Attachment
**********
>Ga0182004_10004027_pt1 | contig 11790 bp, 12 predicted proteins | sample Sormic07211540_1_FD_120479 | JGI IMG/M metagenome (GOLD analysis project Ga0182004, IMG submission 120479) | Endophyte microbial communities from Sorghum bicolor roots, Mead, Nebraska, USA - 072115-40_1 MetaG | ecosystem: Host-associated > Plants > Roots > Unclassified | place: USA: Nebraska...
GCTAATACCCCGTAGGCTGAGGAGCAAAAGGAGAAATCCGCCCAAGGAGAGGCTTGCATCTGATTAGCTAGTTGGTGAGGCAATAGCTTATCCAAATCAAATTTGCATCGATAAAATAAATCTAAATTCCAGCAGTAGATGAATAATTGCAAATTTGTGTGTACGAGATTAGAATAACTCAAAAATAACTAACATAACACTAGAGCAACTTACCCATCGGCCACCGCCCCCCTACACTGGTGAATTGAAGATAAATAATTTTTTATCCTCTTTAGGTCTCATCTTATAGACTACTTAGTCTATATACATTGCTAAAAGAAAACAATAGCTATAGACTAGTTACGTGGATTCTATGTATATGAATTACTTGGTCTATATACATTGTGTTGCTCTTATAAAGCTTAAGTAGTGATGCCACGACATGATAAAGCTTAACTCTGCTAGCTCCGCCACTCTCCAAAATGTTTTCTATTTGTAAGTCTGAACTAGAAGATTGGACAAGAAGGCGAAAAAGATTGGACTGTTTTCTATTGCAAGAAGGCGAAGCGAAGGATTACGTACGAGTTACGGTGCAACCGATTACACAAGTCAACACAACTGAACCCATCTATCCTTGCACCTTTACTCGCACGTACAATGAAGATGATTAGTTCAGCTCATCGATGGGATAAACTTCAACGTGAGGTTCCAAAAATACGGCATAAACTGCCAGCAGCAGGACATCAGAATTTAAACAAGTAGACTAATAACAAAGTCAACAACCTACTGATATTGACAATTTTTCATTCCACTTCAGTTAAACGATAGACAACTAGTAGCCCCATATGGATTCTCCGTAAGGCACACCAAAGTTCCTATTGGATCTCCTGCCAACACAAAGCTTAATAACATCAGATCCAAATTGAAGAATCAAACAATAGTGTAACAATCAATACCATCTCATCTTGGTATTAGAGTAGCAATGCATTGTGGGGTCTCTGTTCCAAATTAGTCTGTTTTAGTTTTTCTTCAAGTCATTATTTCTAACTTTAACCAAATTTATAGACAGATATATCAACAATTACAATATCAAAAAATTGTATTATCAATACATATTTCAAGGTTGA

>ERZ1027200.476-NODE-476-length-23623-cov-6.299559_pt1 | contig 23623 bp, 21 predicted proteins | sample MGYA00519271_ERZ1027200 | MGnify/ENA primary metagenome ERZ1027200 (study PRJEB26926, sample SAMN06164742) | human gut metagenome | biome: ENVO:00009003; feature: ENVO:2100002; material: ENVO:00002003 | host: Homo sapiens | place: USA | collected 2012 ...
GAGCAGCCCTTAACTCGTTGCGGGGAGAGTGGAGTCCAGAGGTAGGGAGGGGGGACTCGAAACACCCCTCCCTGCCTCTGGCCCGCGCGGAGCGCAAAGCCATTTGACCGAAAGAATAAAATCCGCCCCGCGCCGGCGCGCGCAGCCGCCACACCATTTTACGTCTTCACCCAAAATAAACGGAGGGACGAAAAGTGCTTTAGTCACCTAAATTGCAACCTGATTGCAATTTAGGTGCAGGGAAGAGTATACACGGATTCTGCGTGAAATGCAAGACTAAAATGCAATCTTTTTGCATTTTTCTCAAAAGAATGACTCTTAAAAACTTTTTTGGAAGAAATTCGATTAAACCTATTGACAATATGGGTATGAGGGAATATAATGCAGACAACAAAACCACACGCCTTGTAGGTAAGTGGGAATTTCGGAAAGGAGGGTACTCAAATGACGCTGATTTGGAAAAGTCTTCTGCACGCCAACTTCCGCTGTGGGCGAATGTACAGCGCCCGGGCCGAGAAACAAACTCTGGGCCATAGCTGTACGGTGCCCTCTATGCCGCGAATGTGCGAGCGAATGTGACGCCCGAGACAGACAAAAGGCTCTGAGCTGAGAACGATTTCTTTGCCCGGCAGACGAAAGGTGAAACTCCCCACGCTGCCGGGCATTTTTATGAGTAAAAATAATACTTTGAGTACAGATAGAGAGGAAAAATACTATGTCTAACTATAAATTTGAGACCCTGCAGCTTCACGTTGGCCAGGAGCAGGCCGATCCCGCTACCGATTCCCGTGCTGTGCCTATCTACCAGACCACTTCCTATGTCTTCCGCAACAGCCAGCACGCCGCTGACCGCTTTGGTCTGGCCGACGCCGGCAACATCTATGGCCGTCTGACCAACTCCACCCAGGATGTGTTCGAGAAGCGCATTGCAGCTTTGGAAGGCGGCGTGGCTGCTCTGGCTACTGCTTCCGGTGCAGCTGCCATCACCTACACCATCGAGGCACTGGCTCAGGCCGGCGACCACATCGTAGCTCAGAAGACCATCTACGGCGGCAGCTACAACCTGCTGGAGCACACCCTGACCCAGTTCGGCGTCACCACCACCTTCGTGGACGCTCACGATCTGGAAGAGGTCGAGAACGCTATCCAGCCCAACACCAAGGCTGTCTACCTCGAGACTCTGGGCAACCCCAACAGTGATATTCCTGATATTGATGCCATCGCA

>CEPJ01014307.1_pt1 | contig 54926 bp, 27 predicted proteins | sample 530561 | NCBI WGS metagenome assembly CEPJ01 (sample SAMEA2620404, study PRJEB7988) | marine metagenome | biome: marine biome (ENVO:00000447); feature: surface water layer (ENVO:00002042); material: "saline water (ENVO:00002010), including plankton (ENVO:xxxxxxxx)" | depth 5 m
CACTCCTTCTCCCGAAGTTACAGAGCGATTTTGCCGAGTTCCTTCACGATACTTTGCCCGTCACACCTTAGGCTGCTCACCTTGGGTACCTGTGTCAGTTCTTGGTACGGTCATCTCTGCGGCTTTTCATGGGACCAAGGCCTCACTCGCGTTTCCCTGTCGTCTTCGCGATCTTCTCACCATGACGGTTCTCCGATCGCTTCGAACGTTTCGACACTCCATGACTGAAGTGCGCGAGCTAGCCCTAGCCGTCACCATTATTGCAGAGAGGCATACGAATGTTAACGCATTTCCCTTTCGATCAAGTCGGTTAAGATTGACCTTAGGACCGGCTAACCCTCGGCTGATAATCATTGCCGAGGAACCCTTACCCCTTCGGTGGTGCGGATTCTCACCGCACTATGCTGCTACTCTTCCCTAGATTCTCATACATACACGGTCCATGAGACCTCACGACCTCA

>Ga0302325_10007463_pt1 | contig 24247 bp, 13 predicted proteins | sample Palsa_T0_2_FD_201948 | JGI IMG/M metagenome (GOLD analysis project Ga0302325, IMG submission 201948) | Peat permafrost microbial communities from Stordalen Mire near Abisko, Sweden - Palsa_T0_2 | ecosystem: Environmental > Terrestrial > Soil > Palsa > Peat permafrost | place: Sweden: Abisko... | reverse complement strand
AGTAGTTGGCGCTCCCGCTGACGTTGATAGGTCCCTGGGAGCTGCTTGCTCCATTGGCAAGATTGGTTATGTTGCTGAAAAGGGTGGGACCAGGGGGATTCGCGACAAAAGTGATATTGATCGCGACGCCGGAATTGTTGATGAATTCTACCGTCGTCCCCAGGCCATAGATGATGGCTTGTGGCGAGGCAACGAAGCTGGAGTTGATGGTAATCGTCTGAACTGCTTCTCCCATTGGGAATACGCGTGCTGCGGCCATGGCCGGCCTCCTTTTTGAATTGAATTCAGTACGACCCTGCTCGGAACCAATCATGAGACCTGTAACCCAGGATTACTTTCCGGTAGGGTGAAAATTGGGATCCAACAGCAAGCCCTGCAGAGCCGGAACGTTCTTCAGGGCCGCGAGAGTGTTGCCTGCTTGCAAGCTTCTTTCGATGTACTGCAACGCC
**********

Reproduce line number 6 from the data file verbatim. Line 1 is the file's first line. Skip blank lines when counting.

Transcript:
CACTCCTTCTCCCGAAGTTACAGAGCGATTTTGCCGAGTTCCTTCACGATACTTTGCCCGTCACACCTTAGGCTGCTCACCTTGGGTACCTGTGTCAGTTCTTGGTACGGTCATCTCTGCGGCTTTTCATGGGACCAAGGCCTCACTCGCGTTTCCCTGTCGTCTTCGCGATCTTCTCACCATGACGGTTCTCCGATCGCTTCGAACGTTTCGACACTCCATGACTGAAGTGCGCGAGCTAGCCCTAGCCGTCACCATTATTGCAGAGAGGCATACGAATGTTAACGCATTTCCCTTTCGATCAAGTCGGTTAAGATTGACCTTAGGACCGGCTAACCCTCGGCTGATAATCATTGCCGAGGAACCCTTACCCCTTCGGTGGTGCGGATTCTCACCGCACTATGCTGCTACTCTTCCCTAGATTCTCATACATACACGGTCCATGAGACCTCACGACCTCA